College Grads
College Grads

Life After University

by Danielle Murray 2 years ago in humanity

Changes, Uncertainties, Post-Graduation Blues, and Where to Go from Here

Life After University

For as long as I can remember, I wanted to go to university, so when it got closer, and eventually came around, I was ecstatic. In September 2014, I moved into my accommodation, and I remember feeling incredibly homesick for the first couple of weeks or so. There was this constant feeling that I was going to actually be sick, but after attending some lectures and talking to a few people, it all settled down.

University quickly became something I loved. I enjoyed the second year more than my first year, and when third year rolled around, I loved that time even before the previous years.

I made friends who are into the same things as me (or similar things at the very least). We share some opinions, but even when we don't, I feel like I can talk to them in a civil and very interesting way about our differing views. It didn't take me long to gain confirmation that taking a Creative Writing course was definitely the best decision, and I couldn't imagine going anywhere else, not just because of the friends I made, but because of the lecturers I had.

The entire experience was everything I could have wanted and more. My time at university was the most "me" I'd ever felt. I learnt a lot about myself, and it's safe to say that those three years of my life (especially the last two) were the best of my life thus far.

Leaving university, I didn't have a "next step." I didn't step into a career, internship, or anything similar. I didn't even really have a plan of how to get there, but I was, and I'm still, content with that. Having just left behind a part of my life that I genuinely loved, I didn't want to rush into the next thing and risk doing something I didn't enjoy and being stuck doing it for an extended period of time. I wanted to be careful with what would be my career.

Having a degree in Creative Writing means that I have some transferable skills. The subject itself, the lectures/workshops I attended, the people attending them with me, and the people teaching them all helped me to grow and learn. I can apply a lot of what I learnt to a lot of different jobs, and I can apply them to my personal life and hobbies. I feel like I got more out of university than just a degree.

So now that it really is over, and I haven't stepped into the next thing, I don't quite know what to do. Navigating life post-university is vastly different. I graduated in July 2017, and I'm currently in a retail job back in my hometown; there's nothing wrong with that. I have an income and I'm somewhere I know (somewhere familiar), but I miss university.

Don't get me wrong, I was happy to move on in life. I was content to get to that point where my schedule would involve going to work and not lectures. However, I miss what I'd created there. I had this routine. I built everything around when I had lectures/workshops and how much work I needed to do.

Sure, I wasted some days by getting up really late or just not doing much of anything, but for the most part, I had a routine and I felt productive. Right now, I don't have a routine because my schedule is different every single week. I wouldn't mind so much, but I'm someone who works best with some kind of consistency, even if it's only small. It's like I've come home and not really settled. I've managed to a little because I'm in the house I've lived my entire life and the bedroom I've been in for years. However, now that the start of a new (academic) year has come and gone, it doesn't feel right to still be here.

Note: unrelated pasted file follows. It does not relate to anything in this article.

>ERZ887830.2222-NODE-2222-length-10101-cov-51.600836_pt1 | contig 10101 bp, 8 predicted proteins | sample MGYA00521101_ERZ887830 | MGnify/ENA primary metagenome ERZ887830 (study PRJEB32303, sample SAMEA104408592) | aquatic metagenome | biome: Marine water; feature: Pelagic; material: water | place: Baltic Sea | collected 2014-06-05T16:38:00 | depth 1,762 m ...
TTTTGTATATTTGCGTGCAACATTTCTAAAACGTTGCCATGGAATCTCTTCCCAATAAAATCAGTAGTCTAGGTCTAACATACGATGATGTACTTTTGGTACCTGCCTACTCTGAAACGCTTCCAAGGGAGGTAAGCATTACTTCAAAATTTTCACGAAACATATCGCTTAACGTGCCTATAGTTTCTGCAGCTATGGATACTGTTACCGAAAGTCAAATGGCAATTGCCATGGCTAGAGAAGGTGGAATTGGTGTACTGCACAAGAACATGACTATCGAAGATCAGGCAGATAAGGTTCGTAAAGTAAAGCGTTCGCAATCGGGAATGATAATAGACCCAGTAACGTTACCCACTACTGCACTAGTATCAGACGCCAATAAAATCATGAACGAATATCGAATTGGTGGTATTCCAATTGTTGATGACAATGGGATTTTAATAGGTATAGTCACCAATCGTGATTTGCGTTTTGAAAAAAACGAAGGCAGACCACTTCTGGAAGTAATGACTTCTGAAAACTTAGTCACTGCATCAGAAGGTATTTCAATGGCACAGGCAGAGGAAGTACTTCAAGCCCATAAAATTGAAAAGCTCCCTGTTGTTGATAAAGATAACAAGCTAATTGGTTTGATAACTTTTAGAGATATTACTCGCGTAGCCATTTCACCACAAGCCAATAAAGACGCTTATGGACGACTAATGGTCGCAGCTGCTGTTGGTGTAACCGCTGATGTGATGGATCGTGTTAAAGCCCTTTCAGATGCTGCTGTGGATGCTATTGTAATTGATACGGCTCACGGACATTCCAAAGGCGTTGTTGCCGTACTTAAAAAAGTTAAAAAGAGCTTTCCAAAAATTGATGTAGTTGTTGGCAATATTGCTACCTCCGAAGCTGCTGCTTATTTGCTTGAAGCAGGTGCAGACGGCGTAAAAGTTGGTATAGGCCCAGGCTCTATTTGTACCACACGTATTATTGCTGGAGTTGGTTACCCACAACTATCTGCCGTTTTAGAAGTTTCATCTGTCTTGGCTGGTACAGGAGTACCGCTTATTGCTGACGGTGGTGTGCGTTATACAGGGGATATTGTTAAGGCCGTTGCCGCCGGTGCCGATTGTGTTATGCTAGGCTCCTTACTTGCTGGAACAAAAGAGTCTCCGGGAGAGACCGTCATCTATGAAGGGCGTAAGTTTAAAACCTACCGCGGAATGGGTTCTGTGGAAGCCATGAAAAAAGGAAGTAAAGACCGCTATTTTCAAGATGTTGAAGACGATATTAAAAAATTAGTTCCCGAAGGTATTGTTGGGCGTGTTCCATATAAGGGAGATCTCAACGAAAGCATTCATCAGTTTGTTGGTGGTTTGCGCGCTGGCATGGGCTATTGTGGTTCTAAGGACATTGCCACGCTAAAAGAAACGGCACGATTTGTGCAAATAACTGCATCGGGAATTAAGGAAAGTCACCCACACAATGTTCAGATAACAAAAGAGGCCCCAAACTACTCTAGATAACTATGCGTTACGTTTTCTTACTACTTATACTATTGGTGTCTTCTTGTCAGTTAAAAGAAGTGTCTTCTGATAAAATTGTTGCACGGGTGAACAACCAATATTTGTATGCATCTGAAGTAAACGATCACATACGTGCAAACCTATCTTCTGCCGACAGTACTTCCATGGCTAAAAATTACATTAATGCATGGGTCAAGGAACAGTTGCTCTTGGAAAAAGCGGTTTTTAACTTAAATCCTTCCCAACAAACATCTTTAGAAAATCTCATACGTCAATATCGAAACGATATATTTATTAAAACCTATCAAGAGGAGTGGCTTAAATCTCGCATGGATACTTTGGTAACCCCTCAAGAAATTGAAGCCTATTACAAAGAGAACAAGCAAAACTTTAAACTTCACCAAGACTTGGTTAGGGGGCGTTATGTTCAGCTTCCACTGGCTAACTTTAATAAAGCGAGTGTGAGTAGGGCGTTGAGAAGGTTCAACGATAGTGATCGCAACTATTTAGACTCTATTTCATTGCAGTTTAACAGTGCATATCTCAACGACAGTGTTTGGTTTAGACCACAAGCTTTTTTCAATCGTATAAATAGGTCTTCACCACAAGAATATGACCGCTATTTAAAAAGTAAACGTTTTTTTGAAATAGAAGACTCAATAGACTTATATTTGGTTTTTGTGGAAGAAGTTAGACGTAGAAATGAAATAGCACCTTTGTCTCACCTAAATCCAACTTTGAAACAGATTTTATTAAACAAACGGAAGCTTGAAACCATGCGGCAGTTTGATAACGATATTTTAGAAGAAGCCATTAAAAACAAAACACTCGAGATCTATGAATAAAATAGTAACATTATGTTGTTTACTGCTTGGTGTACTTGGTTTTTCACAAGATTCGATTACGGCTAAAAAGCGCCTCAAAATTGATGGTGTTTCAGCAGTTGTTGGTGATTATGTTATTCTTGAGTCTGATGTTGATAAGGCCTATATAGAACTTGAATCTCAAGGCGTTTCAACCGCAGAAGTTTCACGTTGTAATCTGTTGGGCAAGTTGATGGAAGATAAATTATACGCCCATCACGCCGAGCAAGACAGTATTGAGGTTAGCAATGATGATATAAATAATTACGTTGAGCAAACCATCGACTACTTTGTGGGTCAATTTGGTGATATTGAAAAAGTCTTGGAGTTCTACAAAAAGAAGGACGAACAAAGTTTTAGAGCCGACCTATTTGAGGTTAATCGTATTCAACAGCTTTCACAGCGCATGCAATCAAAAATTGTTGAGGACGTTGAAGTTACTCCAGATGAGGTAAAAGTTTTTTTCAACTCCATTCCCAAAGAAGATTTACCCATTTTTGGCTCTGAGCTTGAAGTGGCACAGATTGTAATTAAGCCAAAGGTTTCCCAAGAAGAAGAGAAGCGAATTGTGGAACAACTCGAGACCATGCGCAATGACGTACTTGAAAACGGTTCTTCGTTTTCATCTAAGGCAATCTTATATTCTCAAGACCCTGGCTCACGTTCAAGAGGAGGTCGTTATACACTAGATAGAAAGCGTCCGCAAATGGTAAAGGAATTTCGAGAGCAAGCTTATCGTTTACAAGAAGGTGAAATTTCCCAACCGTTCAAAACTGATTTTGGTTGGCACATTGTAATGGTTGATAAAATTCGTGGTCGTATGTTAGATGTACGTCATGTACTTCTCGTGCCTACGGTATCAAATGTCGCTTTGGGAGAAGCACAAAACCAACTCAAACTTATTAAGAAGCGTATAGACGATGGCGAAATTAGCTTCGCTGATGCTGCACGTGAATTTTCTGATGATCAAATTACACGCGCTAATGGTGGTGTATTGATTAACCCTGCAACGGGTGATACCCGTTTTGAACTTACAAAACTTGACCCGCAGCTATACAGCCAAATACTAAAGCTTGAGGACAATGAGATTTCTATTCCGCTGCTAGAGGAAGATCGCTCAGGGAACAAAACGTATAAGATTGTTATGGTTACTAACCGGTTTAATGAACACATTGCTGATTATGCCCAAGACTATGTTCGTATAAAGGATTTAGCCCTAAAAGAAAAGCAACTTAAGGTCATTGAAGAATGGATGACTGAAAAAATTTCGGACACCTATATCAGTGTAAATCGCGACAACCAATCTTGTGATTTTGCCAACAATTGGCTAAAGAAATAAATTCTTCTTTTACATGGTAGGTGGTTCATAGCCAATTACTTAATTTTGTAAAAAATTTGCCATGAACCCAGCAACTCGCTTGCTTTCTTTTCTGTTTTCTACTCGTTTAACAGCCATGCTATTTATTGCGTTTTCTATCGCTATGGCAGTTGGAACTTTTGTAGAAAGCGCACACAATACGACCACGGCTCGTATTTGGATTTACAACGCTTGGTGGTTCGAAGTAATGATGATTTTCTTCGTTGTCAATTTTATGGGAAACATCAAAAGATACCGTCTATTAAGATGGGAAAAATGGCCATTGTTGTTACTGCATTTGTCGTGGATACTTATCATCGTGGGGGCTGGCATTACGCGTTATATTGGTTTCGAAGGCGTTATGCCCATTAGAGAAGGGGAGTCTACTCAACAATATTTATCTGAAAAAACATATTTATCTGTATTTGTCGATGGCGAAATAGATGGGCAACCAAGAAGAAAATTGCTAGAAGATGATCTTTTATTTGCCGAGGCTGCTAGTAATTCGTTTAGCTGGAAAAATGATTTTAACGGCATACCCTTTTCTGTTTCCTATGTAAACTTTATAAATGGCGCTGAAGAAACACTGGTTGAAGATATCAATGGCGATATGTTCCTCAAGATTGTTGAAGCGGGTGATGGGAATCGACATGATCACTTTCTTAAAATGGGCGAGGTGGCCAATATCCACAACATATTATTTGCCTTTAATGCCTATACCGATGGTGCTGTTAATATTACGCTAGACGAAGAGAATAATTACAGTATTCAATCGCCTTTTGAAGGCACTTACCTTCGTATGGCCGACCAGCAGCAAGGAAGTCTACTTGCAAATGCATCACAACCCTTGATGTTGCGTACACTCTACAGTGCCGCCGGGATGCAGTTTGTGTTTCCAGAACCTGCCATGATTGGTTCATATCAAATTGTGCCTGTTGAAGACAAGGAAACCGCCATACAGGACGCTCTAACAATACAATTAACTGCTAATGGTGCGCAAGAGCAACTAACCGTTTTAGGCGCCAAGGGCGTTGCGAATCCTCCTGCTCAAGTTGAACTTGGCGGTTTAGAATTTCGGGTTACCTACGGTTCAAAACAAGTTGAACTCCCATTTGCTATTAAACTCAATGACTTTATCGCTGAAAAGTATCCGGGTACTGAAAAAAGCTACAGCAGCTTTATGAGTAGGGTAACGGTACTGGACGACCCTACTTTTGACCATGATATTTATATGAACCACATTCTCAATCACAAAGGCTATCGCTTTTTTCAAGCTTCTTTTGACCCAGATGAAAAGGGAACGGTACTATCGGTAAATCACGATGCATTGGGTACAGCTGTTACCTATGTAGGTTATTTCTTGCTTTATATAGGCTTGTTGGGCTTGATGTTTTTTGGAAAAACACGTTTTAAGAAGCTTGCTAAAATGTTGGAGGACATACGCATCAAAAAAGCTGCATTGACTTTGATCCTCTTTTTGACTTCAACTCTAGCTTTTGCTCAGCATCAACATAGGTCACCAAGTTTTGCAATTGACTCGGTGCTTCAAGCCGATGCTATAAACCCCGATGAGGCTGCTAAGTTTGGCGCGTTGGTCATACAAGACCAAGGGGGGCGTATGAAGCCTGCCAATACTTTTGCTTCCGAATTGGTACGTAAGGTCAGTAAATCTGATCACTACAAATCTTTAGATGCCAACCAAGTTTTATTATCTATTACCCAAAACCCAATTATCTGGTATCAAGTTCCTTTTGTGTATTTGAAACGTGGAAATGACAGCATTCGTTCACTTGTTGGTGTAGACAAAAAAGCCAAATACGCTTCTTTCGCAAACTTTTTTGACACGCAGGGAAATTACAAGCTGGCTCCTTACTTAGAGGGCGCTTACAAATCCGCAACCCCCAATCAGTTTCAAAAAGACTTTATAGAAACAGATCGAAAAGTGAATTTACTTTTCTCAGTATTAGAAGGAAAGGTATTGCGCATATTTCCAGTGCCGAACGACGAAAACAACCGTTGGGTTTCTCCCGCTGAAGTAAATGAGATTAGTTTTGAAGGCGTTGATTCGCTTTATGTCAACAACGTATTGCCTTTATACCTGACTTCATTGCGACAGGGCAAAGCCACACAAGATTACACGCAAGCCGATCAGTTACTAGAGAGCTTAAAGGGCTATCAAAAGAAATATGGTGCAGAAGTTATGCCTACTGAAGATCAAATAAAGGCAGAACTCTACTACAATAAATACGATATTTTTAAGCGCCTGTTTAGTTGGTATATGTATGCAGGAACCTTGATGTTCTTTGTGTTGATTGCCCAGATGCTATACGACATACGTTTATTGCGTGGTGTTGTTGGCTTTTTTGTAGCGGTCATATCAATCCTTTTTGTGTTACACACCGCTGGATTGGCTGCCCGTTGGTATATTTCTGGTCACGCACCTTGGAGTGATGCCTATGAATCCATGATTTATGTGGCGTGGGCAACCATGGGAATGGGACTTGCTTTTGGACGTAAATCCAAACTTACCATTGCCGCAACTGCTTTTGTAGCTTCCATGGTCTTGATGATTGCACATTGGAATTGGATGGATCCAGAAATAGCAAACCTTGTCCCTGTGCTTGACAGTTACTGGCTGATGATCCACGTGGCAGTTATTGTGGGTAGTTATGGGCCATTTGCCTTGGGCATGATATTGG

At this point in my life, it feels like I'm floating (or drowning, depending on the day). Everything is a little hazy to the point that it's hard to see what comes next. That's both intriguing and terrifying. I'm happy with my progress thus far, but it's also incredibly overwhelming. Some days it catches up to me.

I miss the life I created, and this transition period is hard, it's difficult to navigate. There's a lot of pressure, but there are things I'm trying to keep in mind, such as:

  • Breathe. Sometimes, when I get anxious or overwhelmed, I have to remind myself to just take a moment. It doesn't always help for very long but just to have that split second of relief can make all the difference.
  • Keep going, don't settle. Although it won't be the exact same, I can recapture some of what I had during that period of my life. I've not really lost all of it (I'm still the same person, I still talk to some people, etc.), but things have changed. Am I unhappy with certain things in my life at the moment? Yes, but I'm not going to settle for it. Keep moving, no matter how slow, and take steps (no matter how small) towards the desired destination.
  • I'm still young, and the world is still spinning. At the age of 22, I'm still quite young. There's time for me to navigate myself through life. This is the perfect time to be unsure and to not be settled. The world is still spinning, and I need to keep spinning with it.

I know things will work out eventually. It's scary not knowing when or how many changes I'm going to have to go through before I get there, but deep down I know things will be OK eventually.

humanity
Danielle Murray
Danielle Murray
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Danielle Murray

I mostly write about the arts but occasionally dabble in other things — portfolio • blog • twitter instagram

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